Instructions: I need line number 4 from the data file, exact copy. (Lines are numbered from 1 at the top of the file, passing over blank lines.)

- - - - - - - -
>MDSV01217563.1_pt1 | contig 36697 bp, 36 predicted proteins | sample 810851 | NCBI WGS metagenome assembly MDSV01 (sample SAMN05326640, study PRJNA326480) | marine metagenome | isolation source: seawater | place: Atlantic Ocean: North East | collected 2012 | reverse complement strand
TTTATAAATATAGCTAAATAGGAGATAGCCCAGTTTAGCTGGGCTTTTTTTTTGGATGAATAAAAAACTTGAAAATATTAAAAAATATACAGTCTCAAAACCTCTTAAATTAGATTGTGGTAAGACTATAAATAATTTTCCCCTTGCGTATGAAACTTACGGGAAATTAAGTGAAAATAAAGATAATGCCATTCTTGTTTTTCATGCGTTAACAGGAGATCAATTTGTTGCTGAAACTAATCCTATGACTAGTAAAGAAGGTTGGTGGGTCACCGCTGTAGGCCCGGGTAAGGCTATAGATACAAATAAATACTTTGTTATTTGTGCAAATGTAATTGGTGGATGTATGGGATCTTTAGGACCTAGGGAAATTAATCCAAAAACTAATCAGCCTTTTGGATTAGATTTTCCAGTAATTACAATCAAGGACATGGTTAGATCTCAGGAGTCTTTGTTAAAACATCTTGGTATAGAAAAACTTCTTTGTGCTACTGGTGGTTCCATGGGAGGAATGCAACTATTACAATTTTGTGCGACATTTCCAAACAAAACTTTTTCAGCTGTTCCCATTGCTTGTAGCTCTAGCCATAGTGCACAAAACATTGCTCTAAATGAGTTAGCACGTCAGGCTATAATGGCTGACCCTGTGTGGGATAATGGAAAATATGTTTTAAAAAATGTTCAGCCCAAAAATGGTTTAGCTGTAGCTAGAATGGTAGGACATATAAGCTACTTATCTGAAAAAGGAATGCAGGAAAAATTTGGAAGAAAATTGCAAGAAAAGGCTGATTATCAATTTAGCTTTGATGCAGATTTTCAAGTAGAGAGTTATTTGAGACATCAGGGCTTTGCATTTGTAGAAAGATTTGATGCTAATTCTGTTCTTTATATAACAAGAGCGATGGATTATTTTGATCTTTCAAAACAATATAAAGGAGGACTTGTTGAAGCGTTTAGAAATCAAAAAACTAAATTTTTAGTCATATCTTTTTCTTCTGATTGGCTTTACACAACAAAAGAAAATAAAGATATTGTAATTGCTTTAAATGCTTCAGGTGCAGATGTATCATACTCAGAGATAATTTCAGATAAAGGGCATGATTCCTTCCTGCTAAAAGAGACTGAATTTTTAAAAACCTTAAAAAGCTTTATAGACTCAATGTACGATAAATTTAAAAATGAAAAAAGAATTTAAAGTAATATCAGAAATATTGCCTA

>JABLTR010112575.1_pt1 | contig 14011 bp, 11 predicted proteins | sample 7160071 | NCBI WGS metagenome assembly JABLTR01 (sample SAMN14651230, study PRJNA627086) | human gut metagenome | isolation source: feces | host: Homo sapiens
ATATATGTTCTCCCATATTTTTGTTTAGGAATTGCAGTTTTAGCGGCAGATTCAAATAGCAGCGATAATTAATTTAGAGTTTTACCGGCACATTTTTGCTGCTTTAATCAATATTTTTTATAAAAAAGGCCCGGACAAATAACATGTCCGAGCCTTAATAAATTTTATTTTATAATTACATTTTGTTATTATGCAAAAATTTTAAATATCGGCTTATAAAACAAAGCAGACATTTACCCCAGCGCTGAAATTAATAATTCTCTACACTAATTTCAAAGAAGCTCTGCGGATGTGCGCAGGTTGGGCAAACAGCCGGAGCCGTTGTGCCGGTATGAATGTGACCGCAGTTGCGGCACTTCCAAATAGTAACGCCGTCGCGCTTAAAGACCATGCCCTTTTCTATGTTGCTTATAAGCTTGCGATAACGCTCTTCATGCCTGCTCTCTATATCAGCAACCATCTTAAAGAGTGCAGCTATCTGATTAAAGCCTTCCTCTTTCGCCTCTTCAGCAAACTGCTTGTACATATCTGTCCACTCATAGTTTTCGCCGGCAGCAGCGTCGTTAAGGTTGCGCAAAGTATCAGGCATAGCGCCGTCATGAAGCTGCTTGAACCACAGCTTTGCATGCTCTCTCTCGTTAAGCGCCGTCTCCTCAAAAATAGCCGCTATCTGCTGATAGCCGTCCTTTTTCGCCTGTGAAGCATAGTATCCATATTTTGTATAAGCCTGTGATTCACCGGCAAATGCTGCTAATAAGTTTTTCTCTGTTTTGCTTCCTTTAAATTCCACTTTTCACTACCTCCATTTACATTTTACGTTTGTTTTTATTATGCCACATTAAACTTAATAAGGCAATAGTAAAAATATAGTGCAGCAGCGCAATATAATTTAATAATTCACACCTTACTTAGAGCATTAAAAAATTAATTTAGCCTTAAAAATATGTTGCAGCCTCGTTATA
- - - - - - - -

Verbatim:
ATATATGTTCTCCCATATTTTTGTTTAGGAATTGCAGTTTTAGCGGCAGATTCAAATAGCAGCGATAATTAATTTAGAGTTTTACCGGCACATTTTTGCTGCTTTAATCAATATTTTTTATAAAAAAGGCCCGGACAAATAACATGTCCGAGCCTTAATAAATTTTATTTTATAATTACATTTTGTTATTATGCAAAAATTTTAAATATCGGCTTATAAAACAAAGCAGACATTTACCCCAGCGCTGAAATTAATAATTCTCTACACTAATTTCAAAGAAGCTCTGCGGATGTGCGCAGGTTGGGCAAACAGCCGGAGCCGTTGTGCCGGTATGAATGTGACCGCAGTTGCGGCACTTCCAAATAGTAACGCCGTCGCGCTTAAAGACCATGCCCTTTTCTATGTTGCTTATAAGCTTGCGATAACGCTCTTCATGCCTGCTCTCTATATCAGCAACCATCTTAAAGAGTGCAGCTATCTGATTAAAGCCTTCCTCTTTCGCCTCTTCAGCAAACTGCTTGTACATATCTGTCCACTCATAGTTTTCGCCGGCAGCAGCGTCGTTAAGGTTGCGCAAAGTATCAGGCATAGCGCCGTCATGAAGCTGCTTGAACCACAGCTTTGCATGCTCTCTCTCGTTAAGCGCCGTCTCCTCAAAAATAGCCGCTATCTGCTGATAGCCGTCCTTTTTCGCCTGTGAAGCATAGTATCCATATTTTGTATAAGCCTGTGATTCACCGGCAAATGCTGCTAATAAGTTTTTCTCTGTTTTGCTTCCTTTAAATTCCACTTTTCACTACCTCCATTTACATTTTACGTTTGTTTTTATTATGCCACATTAAACTTAATAAGGCAATAGTAAAAATATAGTGCAGCAGCGCAATATAATTTAATAATTCACACCTTACTTAGAGCATTAAAAAATTAATTTAGCCTTAAAAATATGTTGCAGCCTCGTTATA